Edinburgh Research Archive >
Clinical Sciences, School of >
Community Health Sciences publications >
Please use this identifier to cite or link to this item:
|Title: ||Heterogeneity of coronary heart disease risk factors in Indian, Pakistani, Bangladeshi, and European origin populations: cross sectional study|
|Authors: ||Bhopal, Raj|
Alberti, K G
|Issue Date: ||1-Jul-1999|
|Citation: ||Bhopal, R., Unwin, N, White, M, Yallop, J. (1999-07-01) Heterogeneity of coronary heart disease risk factors in Indian, Pakistani, Bangladeshi, and European origin populations: cross sectional study, British Medical Journal 319(7204) 215-220|
|Abstract: ||Objective: To compare coronary risk factors and disease prevalence among Indians, Pakistanis, and Bangladeshis, and in all South Asians (these three groups together) with Europeans.
Design: Cross sectional survey.
Setting: Newcastle upon Tyne.
Participants: 259 Indian, 305 Pakistani, 120 Bangladeshi, and 825 European men and women aged 25-74 years.
Main outcome measures: Social and economic circumstances, lifestyle, self reported symptoms and diseases, blood pressure, electrocardiogram, and anthropometric, haematological, and biochemical measurements.
Results: There were differences in social and economic circumstances, lifestyles, anthropometric measures and disease both between Indians, Pakistanis, and Bangladeshis and between all South Asians and Europeans. Bangladeshis and Pakistanis were the poorest groups. For most risk factors, the Bangladeshis (particularly men) fared the worst: smoking was most common (57%) in that group, and Bangladeshis had the highest concentrations of triglycerides (2.04 mmol/l) and fasting blood glucose (6.6 mmol/l) and the lowest concentration of high density lipoprotein cholesterol (0.97 mmol/l). Blood pressure, however, was lowest in Bangladeshis. Bangladeshis were the shortest (men 164 cm tall v 170 cm for Indians and 174 cm for Europeans). A higher proportion of Pakistani and Bangladeshi men had diabetes (22.4% and 26.6% respectively) than Indians (15.2%). Comparisons of all South Asians with Europeans hid some important differences, but South Asians were still disadvantaged in a wide range of risk factors. Findings in women were similar.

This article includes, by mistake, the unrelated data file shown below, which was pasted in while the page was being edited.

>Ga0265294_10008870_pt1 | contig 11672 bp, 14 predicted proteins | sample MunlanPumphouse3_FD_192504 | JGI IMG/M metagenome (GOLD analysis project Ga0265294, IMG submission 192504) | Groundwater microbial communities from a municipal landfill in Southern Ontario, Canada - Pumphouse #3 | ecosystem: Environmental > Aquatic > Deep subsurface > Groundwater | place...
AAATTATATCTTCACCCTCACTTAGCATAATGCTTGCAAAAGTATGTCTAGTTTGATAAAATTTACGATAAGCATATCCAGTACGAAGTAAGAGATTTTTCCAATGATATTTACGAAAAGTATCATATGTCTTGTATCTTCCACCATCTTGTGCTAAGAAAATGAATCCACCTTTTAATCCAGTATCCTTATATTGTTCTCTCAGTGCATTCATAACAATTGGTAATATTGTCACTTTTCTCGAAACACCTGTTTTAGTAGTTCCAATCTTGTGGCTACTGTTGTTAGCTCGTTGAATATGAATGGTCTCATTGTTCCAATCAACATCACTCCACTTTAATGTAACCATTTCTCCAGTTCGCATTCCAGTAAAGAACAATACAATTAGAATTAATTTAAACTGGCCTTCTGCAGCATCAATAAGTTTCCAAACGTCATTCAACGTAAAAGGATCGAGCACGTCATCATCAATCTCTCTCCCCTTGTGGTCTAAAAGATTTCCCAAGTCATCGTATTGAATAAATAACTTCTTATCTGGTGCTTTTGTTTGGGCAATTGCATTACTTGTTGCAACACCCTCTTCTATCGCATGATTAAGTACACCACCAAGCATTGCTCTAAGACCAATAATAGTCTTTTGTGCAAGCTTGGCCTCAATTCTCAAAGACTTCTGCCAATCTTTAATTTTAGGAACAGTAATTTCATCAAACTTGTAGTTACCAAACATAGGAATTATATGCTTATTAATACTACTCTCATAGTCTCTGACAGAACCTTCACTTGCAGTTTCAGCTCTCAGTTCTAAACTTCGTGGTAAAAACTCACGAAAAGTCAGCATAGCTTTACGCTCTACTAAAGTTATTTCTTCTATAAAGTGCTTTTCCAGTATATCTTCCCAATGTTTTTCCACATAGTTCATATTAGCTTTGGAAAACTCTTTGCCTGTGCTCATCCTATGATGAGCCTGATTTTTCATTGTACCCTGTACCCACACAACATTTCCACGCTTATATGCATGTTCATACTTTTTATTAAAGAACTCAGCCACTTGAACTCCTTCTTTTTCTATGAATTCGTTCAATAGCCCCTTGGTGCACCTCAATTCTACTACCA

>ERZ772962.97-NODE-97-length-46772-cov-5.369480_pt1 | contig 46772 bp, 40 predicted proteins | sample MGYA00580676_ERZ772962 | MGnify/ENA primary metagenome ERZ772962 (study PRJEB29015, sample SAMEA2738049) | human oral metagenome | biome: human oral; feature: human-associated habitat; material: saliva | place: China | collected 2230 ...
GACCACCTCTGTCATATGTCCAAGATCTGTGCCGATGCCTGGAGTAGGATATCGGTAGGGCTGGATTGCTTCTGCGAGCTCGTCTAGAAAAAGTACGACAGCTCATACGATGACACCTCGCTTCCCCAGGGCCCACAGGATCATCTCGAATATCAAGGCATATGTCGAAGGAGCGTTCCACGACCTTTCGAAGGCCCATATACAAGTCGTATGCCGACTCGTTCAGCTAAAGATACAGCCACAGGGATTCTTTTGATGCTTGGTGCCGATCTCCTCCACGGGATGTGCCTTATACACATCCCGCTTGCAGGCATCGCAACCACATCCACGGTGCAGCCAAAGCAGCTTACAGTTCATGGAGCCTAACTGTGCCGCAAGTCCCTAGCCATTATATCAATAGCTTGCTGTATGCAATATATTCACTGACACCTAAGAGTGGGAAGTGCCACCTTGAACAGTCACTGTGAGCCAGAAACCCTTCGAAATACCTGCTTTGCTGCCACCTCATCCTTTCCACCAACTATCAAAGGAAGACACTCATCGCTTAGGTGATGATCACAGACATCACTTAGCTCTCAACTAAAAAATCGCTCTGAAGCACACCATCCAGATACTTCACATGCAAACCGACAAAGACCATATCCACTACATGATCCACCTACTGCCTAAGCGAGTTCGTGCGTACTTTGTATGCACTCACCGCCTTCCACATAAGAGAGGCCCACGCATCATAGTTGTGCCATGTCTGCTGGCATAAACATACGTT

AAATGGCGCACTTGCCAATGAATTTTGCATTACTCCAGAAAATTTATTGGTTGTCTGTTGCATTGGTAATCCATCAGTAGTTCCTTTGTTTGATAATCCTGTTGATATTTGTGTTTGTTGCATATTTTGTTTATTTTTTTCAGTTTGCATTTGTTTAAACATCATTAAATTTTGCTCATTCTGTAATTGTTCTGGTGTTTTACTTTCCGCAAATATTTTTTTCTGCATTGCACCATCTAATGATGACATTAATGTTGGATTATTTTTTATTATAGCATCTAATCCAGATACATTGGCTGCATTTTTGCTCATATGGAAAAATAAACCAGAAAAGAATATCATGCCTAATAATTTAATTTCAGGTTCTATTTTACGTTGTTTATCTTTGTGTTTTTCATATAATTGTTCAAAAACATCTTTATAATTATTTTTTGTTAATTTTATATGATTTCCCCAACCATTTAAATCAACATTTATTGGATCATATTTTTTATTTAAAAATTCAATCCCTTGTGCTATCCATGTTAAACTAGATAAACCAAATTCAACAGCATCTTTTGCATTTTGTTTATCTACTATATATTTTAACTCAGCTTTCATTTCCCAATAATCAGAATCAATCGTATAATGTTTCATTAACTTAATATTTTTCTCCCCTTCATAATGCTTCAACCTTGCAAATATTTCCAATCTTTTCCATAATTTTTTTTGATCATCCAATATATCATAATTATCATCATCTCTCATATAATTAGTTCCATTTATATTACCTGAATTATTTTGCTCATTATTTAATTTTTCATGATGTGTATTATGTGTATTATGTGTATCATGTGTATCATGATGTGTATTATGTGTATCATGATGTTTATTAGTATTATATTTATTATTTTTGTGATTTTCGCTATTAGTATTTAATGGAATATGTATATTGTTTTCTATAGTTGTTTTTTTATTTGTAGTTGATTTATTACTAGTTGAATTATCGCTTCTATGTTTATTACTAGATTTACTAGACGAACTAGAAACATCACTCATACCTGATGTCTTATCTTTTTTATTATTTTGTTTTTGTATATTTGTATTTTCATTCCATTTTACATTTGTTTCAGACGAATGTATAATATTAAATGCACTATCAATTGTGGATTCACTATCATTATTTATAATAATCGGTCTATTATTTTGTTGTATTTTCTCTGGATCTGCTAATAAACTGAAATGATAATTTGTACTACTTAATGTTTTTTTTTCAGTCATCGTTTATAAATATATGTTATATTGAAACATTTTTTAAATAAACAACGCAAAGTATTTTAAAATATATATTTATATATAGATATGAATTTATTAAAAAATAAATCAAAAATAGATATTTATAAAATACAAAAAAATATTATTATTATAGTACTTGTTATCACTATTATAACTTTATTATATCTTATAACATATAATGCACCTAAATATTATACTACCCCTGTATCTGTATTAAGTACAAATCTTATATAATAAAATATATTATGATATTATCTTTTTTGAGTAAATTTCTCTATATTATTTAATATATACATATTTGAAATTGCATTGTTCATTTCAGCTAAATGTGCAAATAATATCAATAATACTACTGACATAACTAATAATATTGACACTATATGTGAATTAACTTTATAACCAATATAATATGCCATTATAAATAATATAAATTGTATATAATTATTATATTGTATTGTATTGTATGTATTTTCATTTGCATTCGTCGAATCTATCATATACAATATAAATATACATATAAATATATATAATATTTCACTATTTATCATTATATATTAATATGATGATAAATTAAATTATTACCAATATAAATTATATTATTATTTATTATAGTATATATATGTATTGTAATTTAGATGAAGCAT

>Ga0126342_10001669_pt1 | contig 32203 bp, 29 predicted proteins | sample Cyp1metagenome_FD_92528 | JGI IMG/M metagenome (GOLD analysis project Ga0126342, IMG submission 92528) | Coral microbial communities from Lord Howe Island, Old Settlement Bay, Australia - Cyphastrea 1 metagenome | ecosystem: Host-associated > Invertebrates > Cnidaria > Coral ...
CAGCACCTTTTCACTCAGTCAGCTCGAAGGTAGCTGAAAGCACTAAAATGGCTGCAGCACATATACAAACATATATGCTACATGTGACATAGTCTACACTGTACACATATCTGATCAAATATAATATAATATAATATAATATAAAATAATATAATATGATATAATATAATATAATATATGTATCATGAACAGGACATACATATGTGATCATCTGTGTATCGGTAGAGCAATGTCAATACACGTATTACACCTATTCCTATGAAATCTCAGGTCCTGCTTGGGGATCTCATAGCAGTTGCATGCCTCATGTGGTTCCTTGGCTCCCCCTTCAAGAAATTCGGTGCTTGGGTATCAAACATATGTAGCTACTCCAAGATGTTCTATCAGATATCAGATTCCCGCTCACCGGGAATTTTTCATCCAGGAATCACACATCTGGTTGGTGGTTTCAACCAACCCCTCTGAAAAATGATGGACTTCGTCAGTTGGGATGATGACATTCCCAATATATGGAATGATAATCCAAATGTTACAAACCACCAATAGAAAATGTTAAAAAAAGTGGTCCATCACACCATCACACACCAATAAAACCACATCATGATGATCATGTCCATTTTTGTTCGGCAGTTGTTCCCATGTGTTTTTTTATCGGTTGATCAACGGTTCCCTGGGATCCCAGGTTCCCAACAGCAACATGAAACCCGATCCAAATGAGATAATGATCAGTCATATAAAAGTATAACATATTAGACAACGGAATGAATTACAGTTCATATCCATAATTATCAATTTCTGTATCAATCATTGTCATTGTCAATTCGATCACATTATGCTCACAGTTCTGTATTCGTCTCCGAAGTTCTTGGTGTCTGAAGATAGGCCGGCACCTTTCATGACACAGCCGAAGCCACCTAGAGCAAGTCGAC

Conclusion: Risk of coronary heart disease is not uniform among South Asians, and there are important differences between Indians, Pakistanis, and Bangladeshis for many coronary risk factors. The belief that, except for insulin resistance, South Asians have lower levels of coronary risk factors than Europeans is incorrect, and may have arisen from combining ethnic subgroups and examining a narrow range of factors.|
|Appears in Collections:||Community Health Sciences publications|
Items in ERA are protected by copyright, with all rights reserved, unless otherwise indicated.